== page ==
Shooting Star Trails
Believe it or not, I’ve never attempted this kind of a shot before. Maybe because I thought it was too cliché; maybe because I grew up in Southern California where we never really had clear enough skies. But whatever the reason, the first time I tried it was last week, while on a family vacation in Kauai, Hawaii.
Back in the days of film, this kind of a shot was straightforward: Put your camera on a tripod, set the shutter speed to “B”, use a locking cable release and keep your shutter open for an hour or two. Not so with digital. Leaving your shutter open for so long will develop so much noise that people looking at it would cringe.
For digital, we have to borrow from the techniques developed by astrophotographers – take a lot of shorter exposures and merge them all on your computer. For this image, I took about 90 pictures at 30 seconds each, ISO 1000, at f/2.8. Then I merged them on my computer using a great, free program called StarStaX (www.StarStax.net).
Because this was a family vacation, I brought one of the best cameras ever designed for family vacations: The new RX-10 II. (You probably haven’t heard much about it because the whole world is going GaGa right now about the Sony A7r II.) I also took the RX-100 IV, which is essentially the same camera but without the longer-reaching lens. I’ll post some other vacation shots I took with these cameras throughout this blog post to keep you from getting bored.
The first challenge to overcome was that of framing and focusing the shot using an EVF. To get shots like these you have to be in a place that is extremely dark – so dark that, even when amplified, your Live View image looks black. How is one supposed to focus and compose under these conditions?
With the shot composed the way I wanted, I used a RM-VPR1 wired cable release, set the camera to continuous shooting, and locked the cable release in the “down” position for about 45 minutes.
Then the fun part commenced. Because I knew noise would be a concern, I shot in RAW, and reduced the noise on all of the images using Lightroom. Then I took the resulting .jpgs and ran them through an easy to use program called StarStax.
|The StartStaX user interface|
With StarStax, you just drag all the images you want to merge into the left panel, and hit EDIT --> Start Processing, and wait. (There are more options and controls, but for this image they weren’t needed.) I then took the final product, did a slight curves adjustment in Photoshop, lightened the palm tree a little, and that was it!
I know what some of you are going to say: “Gary, I’ve been reading that Sony uses a compressed RAW format whose artifacts can show themselves under precisely these conditions. Weren’t you gnashing your teeth in anguish about this issue?”
The answer is no. I consider this an art image, and if there are compression artifacts visible around the bright-to-dark transitions, I sure wasn't able to see them. On the other hand, I'm not an astrophotographer doing this for scientific purposes. If I was, I'd probably be more concerned.
But there is a question that threw me initially: I had expected all of the star trails to form concentric circles around Polaris, the North Star (out-of-frame, to the right in the image). This does indeed happen on the right half of the image, but as you look from right to left you see the stars' paths look straighter. Here's the image again:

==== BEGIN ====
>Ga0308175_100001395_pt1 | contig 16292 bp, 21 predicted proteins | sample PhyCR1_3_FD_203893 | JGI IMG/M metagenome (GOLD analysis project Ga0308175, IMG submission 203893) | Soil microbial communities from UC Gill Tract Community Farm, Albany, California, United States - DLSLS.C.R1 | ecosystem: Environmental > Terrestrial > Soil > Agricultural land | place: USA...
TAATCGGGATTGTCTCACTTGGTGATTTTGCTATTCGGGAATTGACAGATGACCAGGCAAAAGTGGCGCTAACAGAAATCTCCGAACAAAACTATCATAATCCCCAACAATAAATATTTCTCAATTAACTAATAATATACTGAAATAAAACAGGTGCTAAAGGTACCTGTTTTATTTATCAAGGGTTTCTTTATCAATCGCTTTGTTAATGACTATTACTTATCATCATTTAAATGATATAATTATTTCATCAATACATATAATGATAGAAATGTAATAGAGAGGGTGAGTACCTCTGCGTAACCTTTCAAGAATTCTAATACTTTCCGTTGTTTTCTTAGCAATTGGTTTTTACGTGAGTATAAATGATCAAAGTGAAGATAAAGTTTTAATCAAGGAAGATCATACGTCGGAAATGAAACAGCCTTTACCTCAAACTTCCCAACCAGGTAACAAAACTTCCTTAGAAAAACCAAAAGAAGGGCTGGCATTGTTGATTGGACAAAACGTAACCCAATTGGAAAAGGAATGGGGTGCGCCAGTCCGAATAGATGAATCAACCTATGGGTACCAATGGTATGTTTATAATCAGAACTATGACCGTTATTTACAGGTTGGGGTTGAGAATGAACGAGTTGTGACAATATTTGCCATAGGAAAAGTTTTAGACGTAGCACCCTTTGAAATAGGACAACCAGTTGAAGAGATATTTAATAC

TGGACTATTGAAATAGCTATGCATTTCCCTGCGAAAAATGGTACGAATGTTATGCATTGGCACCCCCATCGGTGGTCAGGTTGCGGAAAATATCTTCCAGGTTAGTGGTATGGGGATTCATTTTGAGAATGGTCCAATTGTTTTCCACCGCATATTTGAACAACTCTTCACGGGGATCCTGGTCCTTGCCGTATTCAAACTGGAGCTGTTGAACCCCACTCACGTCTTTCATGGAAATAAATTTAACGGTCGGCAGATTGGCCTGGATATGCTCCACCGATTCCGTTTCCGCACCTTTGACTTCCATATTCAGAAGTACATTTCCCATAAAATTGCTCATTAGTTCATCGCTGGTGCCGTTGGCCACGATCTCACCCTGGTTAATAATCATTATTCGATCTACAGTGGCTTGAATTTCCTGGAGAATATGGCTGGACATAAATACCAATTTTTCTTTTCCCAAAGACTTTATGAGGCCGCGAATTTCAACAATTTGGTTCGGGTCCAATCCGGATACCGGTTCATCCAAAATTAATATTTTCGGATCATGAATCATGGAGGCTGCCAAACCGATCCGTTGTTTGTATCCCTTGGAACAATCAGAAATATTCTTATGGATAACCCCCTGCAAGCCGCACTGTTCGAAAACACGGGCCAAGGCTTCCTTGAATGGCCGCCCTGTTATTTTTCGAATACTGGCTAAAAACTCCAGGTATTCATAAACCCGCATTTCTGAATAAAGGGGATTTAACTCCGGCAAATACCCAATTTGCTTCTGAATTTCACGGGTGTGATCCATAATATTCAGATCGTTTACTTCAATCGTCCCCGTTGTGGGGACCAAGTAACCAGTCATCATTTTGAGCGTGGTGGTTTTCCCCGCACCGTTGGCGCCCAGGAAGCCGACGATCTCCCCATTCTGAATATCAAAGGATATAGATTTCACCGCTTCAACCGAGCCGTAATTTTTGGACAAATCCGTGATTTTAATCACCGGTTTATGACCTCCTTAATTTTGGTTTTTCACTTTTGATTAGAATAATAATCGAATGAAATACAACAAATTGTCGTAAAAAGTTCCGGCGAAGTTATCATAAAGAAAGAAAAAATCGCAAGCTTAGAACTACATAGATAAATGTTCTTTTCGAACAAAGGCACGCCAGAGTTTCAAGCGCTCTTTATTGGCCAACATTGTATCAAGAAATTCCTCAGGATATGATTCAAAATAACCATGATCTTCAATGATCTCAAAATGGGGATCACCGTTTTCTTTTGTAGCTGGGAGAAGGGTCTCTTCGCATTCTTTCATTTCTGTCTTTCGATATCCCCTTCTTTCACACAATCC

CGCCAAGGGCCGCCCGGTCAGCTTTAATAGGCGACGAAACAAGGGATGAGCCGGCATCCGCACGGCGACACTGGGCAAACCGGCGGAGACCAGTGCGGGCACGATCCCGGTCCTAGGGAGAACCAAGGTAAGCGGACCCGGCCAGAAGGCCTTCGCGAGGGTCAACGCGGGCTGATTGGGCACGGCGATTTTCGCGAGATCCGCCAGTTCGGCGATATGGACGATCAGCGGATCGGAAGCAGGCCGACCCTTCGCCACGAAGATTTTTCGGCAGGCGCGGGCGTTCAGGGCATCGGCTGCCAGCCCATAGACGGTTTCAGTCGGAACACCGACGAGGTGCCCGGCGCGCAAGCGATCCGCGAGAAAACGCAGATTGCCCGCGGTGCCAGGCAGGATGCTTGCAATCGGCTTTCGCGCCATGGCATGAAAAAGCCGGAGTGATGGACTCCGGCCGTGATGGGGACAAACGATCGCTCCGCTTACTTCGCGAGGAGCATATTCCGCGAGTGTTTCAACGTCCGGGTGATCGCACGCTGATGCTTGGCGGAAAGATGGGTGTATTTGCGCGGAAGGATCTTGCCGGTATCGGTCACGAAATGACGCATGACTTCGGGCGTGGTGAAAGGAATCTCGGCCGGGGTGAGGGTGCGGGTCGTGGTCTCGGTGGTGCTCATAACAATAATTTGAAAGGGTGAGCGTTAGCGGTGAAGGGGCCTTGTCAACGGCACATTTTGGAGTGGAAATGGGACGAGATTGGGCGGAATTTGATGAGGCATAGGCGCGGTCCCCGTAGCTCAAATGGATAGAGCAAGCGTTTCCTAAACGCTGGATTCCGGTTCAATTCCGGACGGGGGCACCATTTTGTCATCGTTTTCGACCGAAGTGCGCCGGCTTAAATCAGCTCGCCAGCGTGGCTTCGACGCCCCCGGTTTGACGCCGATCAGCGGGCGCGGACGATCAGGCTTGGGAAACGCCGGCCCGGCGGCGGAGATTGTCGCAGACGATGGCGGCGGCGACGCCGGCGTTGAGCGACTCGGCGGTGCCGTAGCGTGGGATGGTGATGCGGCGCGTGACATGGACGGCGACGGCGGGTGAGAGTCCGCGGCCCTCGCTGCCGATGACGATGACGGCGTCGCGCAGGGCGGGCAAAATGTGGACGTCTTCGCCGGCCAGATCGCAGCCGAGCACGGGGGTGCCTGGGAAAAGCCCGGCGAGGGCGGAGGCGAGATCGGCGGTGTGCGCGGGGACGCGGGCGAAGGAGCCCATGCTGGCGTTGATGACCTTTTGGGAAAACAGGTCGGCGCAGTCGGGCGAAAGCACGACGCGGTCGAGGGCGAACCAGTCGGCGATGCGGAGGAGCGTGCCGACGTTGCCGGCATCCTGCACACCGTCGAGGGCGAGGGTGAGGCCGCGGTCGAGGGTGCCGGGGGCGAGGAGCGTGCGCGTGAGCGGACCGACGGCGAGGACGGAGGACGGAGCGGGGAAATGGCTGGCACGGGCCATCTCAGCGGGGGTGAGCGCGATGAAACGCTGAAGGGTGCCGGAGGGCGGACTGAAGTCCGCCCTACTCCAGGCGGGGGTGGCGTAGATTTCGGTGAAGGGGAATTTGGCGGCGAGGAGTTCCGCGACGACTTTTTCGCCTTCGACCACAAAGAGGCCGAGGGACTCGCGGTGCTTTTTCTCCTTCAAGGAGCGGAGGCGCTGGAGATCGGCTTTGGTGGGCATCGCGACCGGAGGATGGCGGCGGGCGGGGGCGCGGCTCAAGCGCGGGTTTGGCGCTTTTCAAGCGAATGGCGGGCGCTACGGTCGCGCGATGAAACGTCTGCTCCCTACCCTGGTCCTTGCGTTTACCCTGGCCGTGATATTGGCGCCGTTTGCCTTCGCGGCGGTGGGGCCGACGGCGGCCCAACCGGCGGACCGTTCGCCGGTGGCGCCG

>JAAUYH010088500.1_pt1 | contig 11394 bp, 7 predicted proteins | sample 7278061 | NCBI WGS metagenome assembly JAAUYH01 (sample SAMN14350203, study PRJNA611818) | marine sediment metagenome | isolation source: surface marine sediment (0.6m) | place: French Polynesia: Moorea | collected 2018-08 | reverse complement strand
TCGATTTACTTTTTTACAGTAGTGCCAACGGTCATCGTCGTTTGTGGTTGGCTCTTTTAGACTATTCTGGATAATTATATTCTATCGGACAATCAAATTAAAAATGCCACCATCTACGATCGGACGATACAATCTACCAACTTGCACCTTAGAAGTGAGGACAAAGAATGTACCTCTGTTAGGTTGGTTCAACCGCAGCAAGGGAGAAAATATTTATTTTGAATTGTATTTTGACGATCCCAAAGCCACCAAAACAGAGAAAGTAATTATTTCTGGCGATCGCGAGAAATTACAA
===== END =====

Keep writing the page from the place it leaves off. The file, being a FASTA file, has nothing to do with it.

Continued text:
What's going on? I put out the question on Facebook, and sure enough, David Kilpatrick (renown photo magazine publisher, including Cameracraft) provided the necessary insight:
"You're inside a big sphere, in effect, and the stars which make straight lines are directly overhead (moving like the sun does at the equator, if you aim your camera exactly east or west - from horizon to horizon straight over the top). The stars to your left and right will appear to make ever tighter circle until any star perfectly aligned with the earth's axis (Pole Star for north? more or less) will not move at all and will record as a point. But you have to be able to see that to record it. Not sure about Hawaii. In Scotland it's easy enough to put the Pole star centre shot and get complete circles. Close to the equator it is probably below the horizon or just above it."
I've said this before, and I'll say it again: That man is a fountain of knowledge.
And now, a word from our sponsor
Even though you can now enjoy the seminars from the comfort of your home, I'm still doing live seminars, because hey, nothing beats learning in person. The last 4 live seminars of the year are below. Have you reserved your seat yet?
Tacoma, Washington September 26-27, 2015
New Zealand Oct. 31 - Nov. 1
Sydney, Australia November 14-15
Melbourne, Australia November 21-22
Ebooks in the Pipeline
Sony RX-100 IV and RX-10 II (one book, two essentially identical cameras)
Sony A7r II
Tony Philips continues to work on the Fujifilm X100T ebook. It's taking longer because he had some personal setbacks.
As always, send me an email to Gary at Friedman Archives dot com if you'd like to be notified of their release.
|RX-100 IV, 20s, f/1.8, ISO 1250. Slight curves applied to increase contrast but that's it. You can't take a picture like this in Los Angeles.|
|Another result using different settings: A7R II, 28mm lens, 20s f/3.5, ISO 400. 151 images merged using StarStaX.|
That's it for now! Until next time...
Yours Truly, Gary Friedman
|These are SPAM-flavored macadamia nuts... and looking at the ingredients, there's no actual SPAM in them. Some scientist somewhere spent years developing a spam-flavored seasoning. This is what we get from the space program. Welcome to Hawaii!|